Toyota Motor Corp. paid a record $16.4 million fine on Tuesday for a slow response to its accelerator pedal recall.
A Transportation Department official said the Japanese automaker paid the fine after reaching an agreement with the government on April 19. Toyota had 30 days to pay it. The official was not authorized to speak publicly before an announcement was made.
Toyota faced the maximum penalty allowed under law after it was accused of hiding earlier defects involving gas pedals, a contention that Toyota rejected even though it agreed to pay the fine.
The world's largest car manufacturer has recalled more than 8 million vehicles worldwide for safety defects affecting some of its best-selling models. The company still faces hundreds of state and federal lawsuits in the U.S, and the recalls have prompted the first major review of U.S. auto safety laws in Congress since tire recalls by Bridgestone/Firestone Inc. in 2000.
The Transportation Department is reviewing thousands of Toyota documents and could issue new penalties for the company's handling of other safety recalls.
House lawmakers are holding a hearing on Thursday examining the company's review of reports of sudden unintended acceleration and whether electronic issues caused the safety problems. David Strickland, the head of the National Highway Traffic Safety Administration, and Toyota Motor USA sales chief Jim Lentz are scheduled to testify.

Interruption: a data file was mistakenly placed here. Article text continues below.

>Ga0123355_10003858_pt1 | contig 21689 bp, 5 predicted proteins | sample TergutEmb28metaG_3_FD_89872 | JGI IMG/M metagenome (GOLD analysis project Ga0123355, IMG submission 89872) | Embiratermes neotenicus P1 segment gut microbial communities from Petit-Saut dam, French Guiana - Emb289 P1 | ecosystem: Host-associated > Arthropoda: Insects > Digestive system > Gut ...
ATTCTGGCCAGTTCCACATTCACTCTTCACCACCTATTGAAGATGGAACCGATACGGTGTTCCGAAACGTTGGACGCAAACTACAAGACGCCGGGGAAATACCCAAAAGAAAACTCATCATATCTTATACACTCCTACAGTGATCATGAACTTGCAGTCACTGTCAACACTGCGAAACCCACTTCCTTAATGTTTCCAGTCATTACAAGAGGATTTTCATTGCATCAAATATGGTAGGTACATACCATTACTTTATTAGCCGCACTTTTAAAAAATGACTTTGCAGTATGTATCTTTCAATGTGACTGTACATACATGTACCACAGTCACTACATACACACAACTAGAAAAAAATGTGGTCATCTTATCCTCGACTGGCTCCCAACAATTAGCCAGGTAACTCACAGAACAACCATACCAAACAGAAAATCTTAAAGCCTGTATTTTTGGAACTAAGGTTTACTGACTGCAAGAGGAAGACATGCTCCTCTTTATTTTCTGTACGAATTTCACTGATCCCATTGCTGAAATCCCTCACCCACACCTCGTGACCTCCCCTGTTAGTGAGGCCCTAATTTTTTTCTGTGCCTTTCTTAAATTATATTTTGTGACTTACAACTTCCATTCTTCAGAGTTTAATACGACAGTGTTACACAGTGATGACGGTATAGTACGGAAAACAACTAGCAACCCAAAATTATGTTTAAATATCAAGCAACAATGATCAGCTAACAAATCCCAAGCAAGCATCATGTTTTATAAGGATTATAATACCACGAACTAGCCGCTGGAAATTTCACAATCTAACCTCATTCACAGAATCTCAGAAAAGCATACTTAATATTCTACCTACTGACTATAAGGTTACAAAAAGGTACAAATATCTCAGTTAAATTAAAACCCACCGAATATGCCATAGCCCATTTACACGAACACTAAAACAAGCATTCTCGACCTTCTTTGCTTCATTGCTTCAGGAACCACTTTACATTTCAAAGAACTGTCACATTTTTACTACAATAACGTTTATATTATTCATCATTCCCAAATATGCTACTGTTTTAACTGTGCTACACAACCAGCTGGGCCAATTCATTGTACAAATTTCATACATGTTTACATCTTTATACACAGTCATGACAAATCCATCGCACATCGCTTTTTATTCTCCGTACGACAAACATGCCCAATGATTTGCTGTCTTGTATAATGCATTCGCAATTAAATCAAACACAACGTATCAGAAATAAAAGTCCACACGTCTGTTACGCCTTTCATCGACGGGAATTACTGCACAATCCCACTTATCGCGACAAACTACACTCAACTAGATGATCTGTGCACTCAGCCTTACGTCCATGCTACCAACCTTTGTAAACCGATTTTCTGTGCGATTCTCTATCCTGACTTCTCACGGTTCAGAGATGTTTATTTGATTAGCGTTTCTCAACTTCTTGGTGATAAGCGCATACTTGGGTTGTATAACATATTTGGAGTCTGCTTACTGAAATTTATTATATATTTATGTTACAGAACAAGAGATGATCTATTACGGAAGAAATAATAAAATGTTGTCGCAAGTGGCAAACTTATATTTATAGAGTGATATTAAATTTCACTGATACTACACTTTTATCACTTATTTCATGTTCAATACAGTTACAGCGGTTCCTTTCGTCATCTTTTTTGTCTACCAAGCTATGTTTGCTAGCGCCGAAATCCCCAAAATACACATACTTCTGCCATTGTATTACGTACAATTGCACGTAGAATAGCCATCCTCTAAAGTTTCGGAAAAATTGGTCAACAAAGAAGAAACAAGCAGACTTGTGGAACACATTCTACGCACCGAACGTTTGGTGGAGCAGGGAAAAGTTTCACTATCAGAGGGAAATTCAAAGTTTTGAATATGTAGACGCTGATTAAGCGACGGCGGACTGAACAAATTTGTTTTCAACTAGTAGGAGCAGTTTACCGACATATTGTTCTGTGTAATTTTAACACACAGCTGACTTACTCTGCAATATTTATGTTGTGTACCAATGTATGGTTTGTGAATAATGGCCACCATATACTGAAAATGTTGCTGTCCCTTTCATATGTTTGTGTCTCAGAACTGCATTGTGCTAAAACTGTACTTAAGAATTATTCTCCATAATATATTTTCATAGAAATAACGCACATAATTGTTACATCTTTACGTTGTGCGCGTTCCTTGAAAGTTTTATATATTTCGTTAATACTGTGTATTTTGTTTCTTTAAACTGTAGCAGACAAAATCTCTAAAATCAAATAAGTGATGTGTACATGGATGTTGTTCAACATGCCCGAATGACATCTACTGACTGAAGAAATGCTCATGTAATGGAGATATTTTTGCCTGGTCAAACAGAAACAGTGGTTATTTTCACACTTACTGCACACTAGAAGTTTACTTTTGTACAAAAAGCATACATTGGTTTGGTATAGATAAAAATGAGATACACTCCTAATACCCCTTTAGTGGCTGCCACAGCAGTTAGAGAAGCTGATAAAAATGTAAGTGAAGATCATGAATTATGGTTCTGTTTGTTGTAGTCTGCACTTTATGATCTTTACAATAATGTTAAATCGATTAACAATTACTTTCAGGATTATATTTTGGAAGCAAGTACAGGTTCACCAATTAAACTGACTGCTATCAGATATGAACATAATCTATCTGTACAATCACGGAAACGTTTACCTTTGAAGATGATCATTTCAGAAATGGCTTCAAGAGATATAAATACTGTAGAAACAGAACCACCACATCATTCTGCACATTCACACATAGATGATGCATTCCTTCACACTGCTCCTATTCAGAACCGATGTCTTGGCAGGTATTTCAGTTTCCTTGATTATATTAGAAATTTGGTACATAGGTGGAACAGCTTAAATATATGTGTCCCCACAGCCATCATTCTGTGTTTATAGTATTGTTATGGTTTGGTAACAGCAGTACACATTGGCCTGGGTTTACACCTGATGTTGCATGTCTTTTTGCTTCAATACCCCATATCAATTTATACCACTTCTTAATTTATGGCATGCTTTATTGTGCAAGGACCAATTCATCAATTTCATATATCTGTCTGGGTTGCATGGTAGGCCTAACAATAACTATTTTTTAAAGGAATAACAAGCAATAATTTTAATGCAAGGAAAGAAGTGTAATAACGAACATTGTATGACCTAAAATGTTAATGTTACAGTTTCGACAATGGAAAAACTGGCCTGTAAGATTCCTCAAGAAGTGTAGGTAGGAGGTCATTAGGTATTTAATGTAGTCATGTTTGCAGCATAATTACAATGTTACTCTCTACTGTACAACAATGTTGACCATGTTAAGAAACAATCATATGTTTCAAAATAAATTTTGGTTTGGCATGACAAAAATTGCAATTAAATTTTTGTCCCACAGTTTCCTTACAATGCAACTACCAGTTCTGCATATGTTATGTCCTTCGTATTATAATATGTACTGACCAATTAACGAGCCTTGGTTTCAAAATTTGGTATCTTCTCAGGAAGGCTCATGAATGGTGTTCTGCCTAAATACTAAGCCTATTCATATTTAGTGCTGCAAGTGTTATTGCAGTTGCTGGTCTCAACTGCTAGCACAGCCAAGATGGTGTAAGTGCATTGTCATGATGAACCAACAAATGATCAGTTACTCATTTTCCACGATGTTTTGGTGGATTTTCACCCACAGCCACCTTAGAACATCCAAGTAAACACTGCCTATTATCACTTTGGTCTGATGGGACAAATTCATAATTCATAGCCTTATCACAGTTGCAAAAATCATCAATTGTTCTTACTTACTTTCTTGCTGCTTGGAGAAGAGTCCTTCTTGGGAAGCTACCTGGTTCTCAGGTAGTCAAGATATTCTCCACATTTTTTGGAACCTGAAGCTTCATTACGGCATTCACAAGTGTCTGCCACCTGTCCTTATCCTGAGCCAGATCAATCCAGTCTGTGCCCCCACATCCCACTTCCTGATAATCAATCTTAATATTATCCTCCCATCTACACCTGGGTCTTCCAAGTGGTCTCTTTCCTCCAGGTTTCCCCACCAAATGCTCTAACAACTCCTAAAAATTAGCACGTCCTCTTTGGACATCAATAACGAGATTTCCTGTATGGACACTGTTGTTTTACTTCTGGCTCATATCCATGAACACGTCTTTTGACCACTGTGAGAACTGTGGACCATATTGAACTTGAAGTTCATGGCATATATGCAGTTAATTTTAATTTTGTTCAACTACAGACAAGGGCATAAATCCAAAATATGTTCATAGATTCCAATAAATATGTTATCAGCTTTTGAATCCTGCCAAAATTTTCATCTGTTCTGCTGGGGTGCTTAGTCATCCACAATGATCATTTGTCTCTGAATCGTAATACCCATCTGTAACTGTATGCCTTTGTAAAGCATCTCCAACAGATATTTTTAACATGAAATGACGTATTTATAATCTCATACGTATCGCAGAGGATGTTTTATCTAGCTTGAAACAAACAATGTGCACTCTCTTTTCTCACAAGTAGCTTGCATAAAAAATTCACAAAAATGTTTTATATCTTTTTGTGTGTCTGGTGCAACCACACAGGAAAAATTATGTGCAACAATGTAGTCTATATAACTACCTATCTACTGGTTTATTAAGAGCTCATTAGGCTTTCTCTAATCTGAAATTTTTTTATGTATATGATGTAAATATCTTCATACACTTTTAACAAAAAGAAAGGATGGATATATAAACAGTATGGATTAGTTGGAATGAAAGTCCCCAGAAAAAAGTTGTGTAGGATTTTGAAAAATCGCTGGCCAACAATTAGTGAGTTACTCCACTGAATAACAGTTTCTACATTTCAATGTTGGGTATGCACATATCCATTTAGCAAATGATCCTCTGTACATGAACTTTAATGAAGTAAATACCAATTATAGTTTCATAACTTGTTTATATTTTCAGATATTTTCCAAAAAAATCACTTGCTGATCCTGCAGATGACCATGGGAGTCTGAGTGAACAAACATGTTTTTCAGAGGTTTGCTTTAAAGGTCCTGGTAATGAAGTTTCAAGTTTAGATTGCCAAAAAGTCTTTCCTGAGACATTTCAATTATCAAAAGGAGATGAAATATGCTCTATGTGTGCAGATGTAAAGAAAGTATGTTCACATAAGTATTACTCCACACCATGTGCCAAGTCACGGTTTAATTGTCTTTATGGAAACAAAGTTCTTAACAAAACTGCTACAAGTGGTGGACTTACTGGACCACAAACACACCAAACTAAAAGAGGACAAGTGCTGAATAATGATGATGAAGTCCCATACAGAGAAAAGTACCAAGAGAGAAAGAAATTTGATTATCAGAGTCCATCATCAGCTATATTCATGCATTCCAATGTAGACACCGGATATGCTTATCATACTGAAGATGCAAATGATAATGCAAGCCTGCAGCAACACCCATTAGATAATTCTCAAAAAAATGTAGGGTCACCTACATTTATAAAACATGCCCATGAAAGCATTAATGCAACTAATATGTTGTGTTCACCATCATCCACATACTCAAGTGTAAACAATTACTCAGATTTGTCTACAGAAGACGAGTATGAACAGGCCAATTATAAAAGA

Toyota confirmed paying the fine but declined further comment on Tuesday. The company said last month it agreed to the penalty to avoid a lengthy legal battle but denied the government's allegation that it broke the law.
In a statement last month, Toyota acknowledged "that we could have done a better job of sharing relevant information within our global operations and outside the company, but we did not try to hide a defect to avoid dealing with a safety problem."
The fine does not free Toyota from potential civil and criminal penalties.
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